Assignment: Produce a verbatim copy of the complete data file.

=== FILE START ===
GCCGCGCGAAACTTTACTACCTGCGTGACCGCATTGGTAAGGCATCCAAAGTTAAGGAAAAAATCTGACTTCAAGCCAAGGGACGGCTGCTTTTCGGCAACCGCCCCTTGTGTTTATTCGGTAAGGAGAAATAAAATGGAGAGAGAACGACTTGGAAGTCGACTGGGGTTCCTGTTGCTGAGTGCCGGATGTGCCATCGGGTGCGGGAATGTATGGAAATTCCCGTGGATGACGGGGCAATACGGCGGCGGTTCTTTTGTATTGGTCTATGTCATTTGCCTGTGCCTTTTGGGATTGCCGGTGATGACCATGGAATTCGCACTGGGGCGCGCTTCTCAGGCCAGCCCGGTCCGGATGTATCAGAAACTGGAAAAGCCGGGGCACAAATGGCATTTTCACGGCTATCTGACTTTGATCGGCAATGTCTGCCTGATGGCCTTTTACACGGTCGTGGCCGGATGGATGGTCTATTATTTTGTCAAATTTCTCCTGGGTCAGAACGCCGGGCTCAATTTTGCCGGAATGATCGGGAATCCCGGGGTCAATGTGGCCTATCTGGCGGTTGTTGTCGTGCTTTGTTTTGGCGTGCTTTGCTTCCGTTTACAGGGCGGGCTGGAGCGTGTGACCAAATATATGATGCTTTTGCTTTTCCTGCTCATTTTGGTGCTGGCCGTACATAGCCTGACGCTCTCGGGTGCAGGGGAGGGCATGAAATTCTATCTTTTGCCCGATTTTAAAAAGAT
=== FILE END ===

GCCGCGCGAAACTTTACTACCTGCGTGACCGCATTGGTAAGGCATCCAAAGTTAAGGAAAAAATCTGACTTCAAGCCAAGGGACGGCTGCTTTTCGGCAACCGCCCCTTGTGTTTATTCGGTAAGGAGAAATAAAATGGAGAGAGAACGACTTGGAAGTCGACTGGGGTTCCTGTTGCTGAGTGCCGGATGTGCCATCGGGTGCGGGAATGTATGGAAATTCCCGTGGATGACGGGGCAATACGGCGGCGGTTCTTTTGTATTGGTCTATGTCATTTGCCTGTGCCTTTTGGGATTGCCGGTGATGACCATGGAATTCGCACTGGGGCGCGCTTCTCAGGCCAGCCCGGTCCGGATGTATCAGAAACTGGAAAAGCCGGGGCACAAATGGCATTTTCACGGCTATCTGACTTTGATCGGCAATGTCTGCCTGATGGCCTTTTACACGGTCGTGGCCGGATGGATGGTCTATTATTTTGTCAAATTTCTCCTGGGTCAGAACGCCGGGCTCAATTTTGCCGGAATGATCGGGAATCCCGGGGTCAATGTGGCCTATCTGGCGGTTGTTGTCGTGCTTTGTTTTGGCGTGCTTTGCTTCCGTTTACAGGGCGGGCTGGAGCGTGTGACCAAATATATGATGCTTTTGCTTTTCCTGCTCATTTTGGTGCTGGCCGTACATAGCCTGACGCTCTCGGGTGCAGGGGAGGGCATGAAATTCTATCTTTTGCCCGATTTTAAAAAGAT